The inflammatory response to sepsis is highly time and organ specific (28). Given evidence of persistent behavioral change in survivors, we sought to characterize both the systemic (splenic) and brain inflammatory response in this model. In the brain (Fig. 3A, left panel) and spleen (Fig. 3A, right panel), IL-1β, the neutrophil chemoattractant KC/CXCL1, the lymphocyte chemoattractant IP-10/CXCL10 and DAMP S100A8 were elevated at 72 h postinfection but prior to initiation of antibiotics. Cytokine responses were heterogeneous across body compartments. Splenic gene expression revealed significant elevations in IL-6, MCP-1/CCL2, and IL-17 which were not observed in the brain. There was a small but statistically significant increase in TNFα expression observed in the brain, but not the spleen.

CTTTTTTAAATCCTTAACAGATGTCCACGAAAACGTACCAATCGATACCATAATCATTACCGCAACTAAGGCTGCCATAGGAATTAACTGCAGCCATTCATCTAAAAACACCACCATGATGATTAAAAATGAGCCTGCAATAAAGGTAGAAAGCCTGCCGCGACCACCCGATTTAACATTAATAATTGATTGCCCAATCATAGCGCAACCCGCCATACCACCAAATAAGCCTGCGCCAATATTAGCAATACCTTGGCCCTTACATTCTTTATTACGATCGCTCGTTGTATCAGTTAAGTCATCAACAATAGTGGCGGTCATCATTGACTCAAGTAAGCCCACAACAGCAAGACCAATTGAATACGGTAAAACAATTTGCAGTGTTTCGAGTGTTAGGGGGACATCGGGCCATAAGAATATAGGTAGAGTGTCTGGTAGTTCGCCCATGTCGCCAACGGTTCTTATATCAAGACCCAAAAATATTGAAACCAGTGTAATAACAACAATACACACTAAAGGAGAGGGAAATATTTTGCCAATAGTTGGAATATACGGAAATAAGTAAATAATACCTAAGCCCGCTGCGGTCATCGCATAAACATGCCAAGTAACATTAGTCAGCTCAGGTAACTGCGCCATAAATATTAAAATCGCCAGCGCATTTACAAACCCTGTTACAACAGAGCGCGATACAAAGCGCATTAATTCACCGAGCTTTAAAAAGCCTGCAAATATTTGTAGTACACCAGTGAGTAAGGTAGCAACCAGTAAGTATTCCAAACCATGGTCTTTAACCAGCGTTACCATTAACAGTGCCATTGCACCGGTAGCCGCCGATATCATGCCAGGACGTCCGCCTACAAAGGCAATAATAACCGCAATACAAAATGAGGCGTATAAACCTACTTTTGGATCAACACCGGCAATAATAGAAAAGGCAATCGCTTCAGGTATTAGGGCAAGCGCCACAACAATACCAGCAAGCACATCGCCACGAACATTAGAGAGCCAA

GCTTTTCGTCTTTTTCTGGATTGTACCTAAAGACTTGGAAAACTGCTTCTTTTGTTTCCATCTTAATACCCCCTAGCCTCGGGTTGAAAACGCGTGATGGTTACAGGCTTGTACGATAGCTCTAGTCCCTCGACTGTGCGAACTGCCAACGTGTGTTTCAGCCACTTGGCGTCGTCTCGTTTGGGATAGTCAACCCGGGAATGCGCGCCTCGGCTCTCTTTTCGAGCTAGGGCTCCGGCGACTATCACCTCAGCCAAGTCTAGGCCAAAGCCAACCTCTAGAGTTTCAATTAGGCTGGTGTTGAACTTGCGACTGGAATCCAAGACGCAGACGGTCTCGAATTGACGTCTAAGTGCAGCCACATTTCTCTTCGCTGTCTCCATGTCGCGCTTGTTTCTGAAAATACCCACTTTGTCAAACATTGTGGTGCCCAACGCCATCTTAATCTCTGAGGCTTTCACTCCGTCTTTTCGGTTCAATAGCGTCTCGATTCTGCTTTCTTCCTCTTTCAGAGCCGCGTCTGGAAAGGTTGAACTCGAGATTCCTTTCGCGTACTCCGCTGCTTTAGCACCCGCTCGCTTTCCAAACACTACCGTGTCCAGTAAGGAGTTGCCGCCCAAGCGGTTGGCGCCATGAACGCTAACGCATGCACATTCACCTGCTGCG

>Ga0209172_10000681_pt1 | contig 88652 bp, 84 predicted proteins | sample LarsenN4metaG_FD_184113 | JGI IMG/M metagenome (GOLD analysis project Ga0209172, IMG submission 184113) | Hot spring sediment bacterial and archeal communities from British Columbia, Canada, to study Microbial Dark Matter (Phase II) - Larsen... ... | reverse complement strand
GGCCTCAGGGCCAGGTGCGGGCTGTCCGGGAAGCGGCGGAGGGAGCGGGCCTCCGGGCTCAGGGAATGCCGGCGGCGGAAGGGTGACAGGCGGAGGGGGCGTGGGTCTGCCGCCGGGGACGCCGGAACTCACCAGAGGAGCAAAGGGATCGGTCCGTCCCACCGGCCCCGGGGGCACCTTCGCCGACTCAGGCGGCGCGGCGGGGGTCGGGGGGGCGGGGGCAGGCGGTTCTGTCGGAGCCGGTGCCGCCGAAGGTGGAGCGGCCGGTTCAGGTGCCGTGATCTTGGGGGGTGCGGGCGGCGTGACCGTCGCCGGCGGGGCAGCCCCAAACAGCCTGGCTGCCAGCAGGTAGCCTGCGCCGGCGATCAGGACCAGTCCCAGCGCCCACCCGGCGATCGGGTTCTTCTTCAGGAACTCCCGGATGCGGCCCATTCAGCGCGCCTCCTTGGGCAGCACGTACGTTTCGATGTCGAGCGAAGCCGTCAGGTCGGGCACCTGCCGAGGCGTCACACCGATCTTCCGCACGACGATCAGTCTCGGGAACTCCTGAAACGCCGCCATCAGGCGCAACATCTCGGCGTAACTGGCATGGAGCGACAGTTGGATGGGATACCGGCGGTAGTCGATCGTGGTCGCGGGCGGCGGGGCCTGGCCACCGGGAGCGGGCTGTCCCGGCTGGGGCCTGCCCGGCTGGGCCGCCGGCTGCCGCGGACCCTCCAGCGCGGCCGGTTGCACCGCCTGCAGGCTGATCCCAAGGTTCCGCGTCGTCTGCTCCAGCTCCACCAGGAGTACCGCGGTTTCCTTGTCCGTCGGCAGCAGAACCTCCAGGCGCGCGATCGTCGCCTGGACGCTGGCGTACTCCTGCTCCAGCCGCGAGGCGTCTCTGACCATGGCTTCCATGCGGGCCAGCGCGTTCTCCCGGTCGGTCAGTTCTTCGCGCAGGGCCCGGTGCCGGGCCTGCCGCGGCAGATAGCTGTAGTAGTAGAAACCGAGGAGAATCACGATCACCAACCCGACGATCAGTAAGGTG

Persistent neuroinflammation has been proposed to contribute to chronic brain dysfunction in sepsis survivors. We have previously demonstrated persistent expression of inflammatory cytokines and chemokines in the murine brain 14 days after CLP (17, 29). Basal gene expression 14 days after K pneumoniae infection demonstrates a small but statistically significant increase in TNFα and KC in the brains of pneumosepsis mice as compared with sham control (Fig. 3B, left panel). In the spleen, S100A8 expression was increased nearly 20-fold, while no changes in other cytokines or chemokines were observed (Fig. 3B, right panel).
Brain cytokine expression is primed in response to secondary LPS stimulation in pneumosepsis survivors